It was really full on fighting training and the other 'spiritual' side of it I guess was just training so much that it becomes second nature.. where you dont even think about what your doing. So you learn to flow really well and thats where the spiritual side comes in alittle. So you start with your white belt and your black head band thingy(I forget the name).. then after a few belts you'd change you head band to red writing(to symbolise blood and that you know nasty stuff etc(green/blue belt).. then you work up to yellow writing..(you are mellowing and calmer from learning to.. flow(you learn meditation and stuff at that level).. and eventually.. you get a white head band with black writing which was to symbolise inner peace I guess and not really needing to fight at all(but knowing how to at the same time). So while the belts of learning skills went darker in colour, the head band goes lighter after the initual learning of nasty skills. Something like that... I forget and only ever half listened anyway. So the spiritual side of it to me was just learning to flow.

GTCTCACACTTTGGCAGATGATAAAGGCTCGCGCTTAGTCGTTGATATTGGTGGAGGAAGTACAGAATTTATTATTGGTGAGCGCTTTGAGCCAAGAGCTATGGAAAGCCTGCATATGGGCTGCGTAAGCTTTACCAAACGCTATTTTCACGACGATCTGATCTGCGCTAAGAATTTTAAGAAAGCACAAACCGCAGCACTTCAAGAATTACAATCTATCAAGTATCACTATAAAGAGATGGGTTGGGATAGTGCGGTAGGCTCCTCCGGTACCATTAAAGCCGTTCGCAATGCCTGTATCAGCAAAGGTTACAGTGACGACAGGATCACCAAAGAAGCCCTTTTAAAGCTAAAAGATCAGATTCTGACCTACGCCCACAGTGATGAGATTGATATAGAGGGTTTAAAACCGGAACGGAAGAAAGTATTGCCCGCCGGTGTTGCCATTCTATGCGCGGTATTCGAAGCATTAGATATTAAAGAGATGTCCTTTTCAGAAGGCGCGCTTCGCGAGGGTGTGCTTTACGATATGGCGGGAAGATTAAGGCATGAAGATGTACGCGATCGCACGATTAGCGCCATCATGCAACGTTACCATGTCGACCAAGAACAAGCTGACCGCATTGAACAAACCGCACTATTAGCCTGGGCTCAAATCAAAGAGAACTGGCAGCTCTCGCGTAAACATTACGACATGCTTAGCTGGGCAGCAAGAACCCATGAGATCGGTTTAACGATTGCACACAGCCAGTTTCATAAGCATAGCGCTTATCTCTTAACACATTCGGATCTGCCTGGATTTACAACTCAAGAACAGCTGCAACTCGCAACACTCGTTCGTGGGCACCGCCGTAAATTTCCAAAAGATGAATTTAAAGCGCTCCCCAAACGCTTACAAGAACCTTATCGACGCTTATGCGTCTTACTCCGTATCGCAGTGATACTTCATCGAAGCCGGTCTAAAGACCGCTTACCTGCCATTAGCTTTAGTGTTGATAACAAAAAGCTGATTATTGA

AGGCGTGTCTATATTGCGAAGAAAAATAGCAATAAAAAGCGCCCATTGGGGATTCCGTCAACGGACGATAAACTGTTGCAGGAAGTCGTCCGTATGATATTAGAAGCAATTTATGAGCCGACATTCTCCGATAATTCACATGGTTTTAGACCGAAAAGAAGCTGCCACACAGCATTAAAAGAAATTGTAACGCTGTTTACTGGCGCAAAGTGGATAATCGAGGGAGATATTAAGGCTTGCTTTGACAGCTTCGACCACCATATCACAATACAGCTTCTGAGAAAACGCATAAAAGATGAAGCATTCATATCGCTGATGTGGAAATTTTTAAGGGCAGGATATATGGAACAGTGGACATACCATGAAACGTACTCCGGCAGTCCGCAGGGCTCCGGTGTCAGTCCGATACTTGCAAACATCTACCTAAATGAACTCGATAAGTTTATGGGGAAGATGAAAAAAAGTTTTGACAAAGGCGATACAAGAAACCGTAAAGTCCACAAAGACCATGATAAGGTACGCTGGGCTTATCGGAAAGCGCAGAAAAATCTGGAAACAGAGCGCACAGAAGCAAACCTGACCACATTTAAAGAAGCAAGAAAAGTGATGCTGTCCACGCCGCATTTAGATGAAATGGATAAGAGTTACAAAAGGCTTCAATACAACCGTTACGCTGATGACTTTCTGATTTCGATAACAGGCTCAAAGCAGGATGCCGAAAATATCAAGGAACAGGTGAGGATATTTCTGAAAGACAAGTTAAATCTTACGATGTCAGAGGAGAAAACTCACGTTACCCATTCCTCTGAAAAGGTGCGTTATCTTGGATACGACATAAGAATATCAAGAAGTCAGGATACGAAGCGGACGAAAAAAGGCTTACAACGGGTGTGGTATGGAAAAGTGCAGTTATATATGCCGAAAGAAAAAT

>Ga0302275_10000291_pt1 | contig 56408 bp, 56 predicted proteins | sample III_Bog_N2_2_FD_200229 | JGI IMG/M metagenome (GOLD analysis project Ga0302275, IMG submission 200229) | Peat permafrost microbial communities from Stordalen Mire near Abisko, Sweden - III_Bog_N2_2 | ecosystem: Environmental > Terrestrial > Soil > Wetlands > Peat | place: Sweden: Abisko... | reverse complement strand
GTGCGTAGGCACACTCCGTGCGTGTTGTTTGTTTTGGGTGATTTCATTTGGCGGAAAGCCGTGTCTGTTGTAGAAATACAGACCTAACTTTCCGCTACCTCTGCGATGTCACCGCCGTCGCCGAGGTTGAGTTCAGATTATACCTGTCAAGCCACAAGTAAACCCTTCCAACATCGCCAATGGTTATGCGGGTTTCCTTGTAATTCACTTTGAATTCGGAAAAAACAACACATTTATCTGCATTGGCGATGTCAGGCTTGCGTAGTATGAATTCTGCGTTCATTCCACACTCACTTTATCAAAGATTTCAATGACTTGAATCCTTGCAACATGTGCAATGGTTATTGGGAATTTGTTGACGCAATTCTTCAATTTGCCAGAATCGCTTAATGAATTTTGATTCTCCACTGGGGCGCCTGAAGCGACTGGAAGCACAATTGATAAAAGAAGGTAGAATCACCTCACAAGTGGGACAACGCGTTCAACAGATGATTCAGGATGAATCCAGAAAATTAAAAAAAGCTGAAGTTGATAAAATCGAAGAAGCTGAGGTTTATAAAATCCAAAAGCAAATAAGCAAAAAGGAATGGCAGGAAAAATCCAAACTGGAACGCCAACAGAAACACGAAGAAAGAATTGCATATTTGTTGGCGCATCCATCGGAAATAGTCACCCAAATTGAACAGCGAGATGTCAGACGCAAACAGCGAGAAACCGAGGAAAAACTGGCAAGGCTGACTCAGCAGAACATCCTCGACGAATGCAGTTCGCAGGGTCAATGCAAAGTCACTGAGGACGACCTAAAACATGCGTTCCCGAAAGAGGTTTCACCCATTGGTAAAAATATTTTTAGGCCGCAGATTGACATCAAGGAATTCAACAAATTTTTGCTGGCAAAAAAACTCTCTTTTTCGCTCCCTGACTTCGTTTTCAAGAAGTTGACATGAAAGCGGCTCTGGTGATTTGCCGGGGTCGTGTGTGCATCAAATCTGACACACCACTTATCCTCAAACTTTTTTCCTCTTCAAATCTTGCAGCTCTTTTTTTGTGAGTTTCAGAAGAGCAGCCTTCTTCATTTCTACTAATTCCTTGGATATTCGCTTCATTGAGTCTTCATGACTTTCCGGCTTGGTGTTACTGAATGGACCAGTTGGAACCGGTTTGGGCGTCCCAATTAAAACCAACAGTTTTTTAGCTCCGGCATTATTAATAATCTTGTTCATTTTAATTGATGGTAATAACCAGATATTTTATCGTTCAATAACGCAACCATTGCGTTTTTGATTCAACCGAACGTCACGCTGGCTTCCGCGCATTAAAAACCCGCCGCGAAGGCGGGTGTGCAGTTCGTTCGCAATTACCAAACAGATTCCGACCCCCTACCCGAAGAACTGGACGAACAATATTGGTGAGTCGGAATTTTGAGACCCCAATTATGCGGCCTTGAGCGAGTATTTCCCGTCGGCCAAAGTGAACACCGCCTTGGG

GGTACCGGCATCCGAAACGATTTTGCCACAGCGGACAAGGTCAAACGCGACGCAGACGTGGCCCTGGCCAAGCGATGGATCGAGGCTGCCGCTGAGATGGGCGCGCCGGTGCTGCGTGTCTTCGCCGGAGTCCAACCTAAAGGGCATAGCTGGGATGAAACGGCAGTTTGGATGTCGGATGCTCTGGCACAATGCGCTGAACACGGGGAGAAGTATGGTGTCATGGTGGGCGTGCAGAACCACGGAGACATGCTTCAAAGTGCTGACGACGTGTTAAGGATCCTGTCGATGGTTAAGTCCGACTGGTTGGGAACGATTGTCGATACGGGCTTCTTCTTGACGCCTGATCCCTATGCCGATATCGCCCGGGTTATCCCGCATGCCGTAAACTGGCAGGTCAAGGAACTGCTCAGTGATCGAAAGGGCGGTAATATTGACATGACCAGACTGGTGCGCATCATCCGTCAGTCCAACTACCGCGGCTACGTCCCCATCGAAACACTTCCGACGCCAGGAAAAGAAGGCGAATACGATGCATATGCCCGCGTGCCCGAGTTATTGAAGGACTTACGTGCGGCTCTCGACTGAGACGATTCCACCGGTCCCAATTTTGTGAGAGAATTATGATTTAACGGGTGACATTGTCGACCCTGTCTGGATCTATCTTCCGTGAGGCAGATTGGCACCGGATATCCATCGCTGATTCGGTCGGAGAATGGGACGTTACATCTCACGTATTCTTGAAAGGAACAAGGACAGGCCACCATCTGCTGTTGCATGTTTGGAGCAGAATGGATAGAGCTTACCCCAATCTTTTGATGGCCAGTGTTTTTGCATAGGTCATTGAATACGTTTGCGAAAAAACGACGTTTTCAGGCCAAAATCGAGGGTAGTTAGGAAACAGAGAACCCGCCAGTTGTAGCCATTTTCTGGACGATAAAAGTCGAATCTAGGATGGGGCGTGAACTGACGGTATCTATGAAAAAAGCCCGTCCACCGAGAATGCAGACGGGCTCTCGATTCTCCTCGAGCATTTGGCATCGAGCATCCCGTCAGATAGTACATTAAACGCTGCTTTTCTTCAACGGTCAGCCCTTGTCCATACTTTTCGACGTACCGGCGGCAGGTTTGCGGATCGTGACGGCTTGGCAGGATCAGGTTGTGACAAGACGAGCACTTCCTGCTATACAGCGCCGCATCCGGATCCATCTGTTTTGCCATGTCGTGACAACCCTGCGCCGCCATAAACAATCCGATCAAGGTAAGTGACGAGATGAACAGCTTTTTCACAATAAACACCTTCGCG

Anyway do they use the same head band colours etc in Ninjutsu does anyone know?
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The Essence of Ninjutsu

Postby Occult Forum Archive » Mon Jan 28, 2008 1:24 pm

Original post: BigJonMud

[QUOTE=moonburn33;317986]I think that we got hoodwinked, Jon. I think that what people don't understand is that jitsu arts aren't about spirituality. They're about combat. That's it. You can learn some pretty fucked up shit, but it is always practical battle-oriented stuff. If you've ever been in an all out fight, that's all the spirituality you'll ever need (or be able to handle). Anyone who tries to make a Jitsu art into a Do art is trying to screw you over.[/QUOTE]

Yeah, kind of.

Like, I trained with a crew who apprently franchised a bunch of different martial arts in the late 80's when it was very popular and lucrative. Strangely enough, these guys took us out in the middle of winter to train in water combat at 4am in the morning. We were taught straightup deadly shit but I always believed there was something more profound than even blind-skill sensing and kickass 'finishing moves'.